“People will not accept a serious play on the road,” complains the actress aunt of schoolteacher Martha Dobie in The Children’s Hour. “It’s musicals, musicals, musicals.”
Elisabeth Moss (Martha Dobie) and Keira Knightley (Karen Wright) in The Children's Hour at the Comedy Theatre Photo: Johan Persson
Playwright Lillian Hellman wrote those words in 1934, but she could equally be speaking, for the most part, about the commercial West End today. So it is to be applauded that this classic serious play featuring a large company of 15 actors, unseen since a National Theatre production in 1994 gave the play its belated first public performances in London, has finally made it to the West End.
On the other hand, it comes at a high price. ‘Regular’ top price seats are a new high for a play of £60, fast approaching that of a musical, while ‘premium’ seats are going for £85. And Elisabeth Moss, playing Dobie, suggests to her aunt one reason why: “No wonder the theatre is so expensive if they pay you so much.”
I have no idea what Moss and Keira Knightley, returning to the same London stage that she made her theatrical debut on in 2009 to star as fellow teacher Karen Wright, are being paid to headline in this production, but their presence is certainly helping to turn this into the kind of event theatre that its producers hope will justify the outlay demanded from audiences to see it.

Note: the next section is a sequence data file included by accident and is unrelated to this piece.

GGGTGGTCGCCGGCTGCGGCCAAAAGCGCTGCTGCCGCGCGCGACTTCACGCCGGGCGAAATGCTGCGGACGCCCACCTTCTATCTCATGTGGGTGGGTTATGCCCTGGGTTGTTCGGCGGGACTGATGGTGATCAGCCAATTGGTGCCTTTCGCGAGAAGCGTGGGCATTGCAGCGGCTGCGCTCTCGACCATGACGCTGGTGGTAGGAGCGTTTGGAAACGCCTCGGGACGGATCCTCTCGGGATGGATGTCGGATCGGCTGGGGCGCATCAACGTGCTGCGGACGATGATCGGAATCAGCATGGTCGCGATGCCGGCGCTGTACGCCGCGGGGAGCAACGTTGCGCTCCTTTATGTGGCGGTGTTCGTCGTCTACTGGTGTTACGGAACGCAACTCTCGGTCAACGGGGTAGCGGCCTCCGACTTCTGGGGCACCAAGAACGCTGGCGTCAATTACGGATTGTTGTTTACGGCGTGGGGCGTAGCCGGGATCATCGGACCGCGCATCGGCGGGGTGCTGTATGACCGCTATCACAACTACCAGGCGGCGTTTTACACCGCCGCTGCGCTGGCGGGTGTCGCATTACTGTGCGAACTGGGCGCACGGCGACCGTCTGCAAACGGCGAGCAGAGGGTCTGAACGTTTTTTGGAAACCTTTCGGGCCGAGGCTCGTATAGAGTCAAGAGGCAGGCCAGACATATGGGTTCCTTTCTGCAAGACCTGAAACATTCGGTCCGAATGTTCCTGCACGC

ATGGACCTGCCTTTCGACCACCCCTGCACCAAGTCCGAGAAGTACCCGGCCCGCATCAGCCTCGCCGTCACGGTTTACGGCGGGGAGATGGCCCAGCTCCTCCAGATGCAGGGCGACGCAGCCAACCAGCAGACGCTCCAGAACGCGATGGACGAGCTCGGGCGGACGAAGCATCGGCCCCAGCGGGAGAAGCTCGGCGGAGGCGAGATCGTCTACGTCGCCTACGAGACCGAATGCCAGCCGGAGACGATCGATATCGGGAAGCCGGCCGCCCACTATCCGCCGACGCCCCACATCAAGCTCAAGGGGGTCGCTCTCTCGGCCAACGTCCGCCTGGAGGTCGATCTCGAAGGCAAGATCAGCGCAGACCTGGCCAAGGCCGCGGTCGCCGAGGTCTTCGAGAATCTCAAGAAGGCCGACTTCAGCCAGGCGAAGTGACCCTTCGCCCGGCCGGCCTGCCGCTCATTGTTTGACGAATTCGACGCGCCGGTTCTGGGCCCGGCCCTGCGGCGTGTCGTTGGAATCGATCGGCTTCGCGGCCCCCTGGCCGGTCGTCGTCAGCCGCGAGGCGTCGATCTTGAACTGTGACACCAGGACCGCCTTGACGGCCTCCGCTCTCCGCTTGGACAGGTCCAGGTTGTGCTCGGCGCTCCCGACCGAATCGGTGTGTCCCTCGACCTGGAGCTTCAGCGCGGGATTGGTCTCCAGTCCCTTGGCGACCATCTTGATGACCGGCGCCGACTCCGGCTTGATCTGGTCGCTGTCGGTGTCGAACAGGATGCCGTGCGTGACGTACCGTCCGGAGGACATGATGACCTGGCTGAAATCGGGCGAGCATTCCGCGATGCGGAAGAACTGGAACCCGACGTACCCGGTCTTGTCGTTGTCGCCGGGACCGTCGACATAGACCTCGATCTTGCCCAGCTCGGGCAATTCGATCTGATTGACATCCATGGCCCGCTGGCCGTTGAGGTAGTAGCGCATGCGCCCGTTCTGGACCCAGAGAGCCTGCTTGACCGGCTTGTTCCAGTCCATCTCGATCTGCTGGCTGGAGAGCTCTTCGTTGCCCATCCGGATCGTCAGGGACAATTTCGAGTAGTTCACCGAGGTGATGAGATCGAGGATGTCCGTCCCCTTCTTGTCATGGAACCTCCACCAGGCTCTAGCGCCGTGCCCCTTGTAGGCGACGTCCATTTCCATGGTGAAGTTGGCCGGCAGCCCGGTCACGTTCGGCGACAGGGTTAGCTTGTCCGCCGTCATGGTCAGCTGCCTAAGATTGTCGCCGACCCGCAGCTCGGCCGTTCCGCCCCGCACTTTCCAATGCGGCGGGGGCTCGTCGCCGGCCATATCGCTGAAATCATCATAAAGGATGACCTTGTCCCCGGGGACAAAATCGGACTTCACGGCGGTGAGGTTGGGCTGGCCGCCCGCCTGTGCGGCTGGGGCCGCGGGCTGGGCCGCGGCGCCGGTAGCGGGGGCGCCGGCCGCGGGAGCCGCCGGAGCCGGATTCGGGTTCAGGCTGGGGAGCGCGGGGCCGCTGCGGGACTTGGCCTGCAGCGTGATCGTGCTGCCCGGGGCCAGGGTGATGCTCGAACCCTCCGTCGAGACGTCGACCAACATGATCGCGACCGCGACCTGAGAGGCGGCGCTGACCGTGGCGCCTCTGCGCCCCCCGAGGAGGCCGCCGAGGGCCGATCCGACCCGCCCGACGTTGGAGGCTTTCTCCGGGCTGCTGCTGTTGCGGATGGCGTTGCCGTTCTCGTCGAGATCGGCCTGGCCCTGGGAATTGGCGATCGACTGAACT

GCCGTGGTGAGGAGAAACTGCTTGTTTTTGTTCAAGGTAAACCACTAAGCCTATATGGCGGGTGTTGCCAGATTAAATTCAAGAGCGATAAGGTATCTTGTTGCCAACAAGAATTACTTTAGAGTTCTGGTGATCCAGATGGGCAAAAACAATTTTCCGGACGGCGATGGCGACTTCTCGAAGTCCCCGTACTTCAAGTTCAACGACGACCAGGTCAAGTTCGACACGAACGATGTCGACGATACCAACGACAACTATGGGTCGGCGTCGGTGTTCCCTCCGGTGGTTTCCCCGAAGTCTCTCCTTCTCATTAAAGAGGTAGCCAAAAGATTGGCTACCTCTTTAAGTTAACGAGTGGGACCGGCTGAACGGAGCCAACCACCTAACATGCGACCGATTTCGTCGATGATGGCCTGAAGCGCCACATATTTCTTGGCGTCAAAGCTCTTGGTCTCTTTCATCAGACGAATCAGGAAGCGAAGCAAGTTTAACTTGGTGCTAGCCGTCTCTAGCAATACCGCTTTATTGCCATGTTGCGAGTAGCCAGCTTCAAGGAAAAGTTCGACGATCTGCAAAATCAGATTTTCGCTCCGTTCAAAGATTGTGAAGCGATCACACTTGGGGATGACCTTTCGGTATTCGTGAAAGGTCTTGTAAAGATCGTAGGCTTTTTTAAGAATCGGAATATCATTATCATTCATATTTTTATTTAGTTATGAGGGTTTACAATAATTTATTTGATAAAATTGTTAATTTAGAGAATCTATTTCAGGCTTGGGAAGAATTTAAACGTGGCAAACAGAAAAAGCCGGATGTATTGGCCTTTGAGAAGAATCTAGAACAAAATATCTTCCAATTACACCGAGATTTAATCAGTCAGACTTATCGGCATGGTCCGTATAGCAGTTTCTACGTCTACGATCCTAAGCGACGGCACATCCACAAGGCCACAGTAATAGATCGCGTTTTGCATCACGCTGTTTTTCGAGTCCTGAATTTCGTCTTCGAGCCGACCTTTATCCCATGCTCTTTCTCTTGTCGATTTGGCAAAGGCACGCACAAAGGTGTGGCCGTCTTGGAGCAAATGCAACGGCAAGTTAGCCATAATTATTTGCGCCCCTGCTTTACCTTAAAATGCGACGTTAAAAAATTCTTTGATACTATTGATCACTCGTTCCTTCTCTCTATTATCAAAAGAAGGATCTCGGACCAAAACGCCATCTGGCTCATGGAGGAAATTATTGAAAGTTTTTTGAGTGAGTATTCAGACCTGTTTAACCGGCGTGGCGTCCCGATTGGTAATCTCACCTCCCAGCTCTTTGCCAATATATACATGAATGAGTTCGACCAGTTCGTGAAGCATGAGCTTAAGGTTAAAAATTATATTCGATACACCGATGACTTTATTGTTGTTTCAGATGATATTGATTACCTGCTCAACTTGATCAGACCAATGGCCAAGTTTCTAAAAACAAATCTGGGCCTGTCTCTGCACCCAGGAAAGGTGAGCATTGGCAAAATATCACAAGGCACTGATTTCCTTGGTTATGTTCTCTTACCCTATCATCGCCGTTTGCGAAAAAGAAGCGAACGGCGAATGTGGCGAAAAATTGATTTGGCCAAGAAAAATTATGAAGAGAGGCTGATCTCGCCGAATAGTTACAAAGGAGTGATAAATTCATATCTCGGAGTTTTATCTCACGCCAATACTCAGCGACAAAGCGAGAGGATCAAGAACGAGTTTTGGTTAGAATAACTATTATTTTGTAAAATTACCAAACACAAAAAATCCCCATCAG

And suspicious though one may be of such motivations, Ian Rickson’s meticulous and moving production does ultimately pass that financial as well as dramatic test. It is a slow-burner of a play in which schoolgirl lies set off an inexorable chain of events, as in The Crucible, that have dark consequences.
As the situation becomes charged up with feeling and a gathering power, the play catches fire in a series of blazing second act scenes that burn with intensity, as if it were one of Ibsen’s dramas about moral consequences, in which Knightley’s haunted Karen Wright has devastating encounters with her fiance (a superb Tobias Menzies) and the magnificent Ellen Burstyn as Mrs Tilford, the grandmother whose acceptance of her grandchild’s lies sets the train in motion. Knightley, too, is a revelation, going to a far darker, more intense place than she was called to in her debut play The Misanthrope.
Directed with an unsparing, unflinching wash of feeling, beautifully designed by Mark Thompson and with lighting, music and sound (respectively by Neil Austin, Stephen Warbeck and Paul Groothuis) that all make their own seamless atmospheric interventions, this is commercial theatre not just at its most pricey but also best.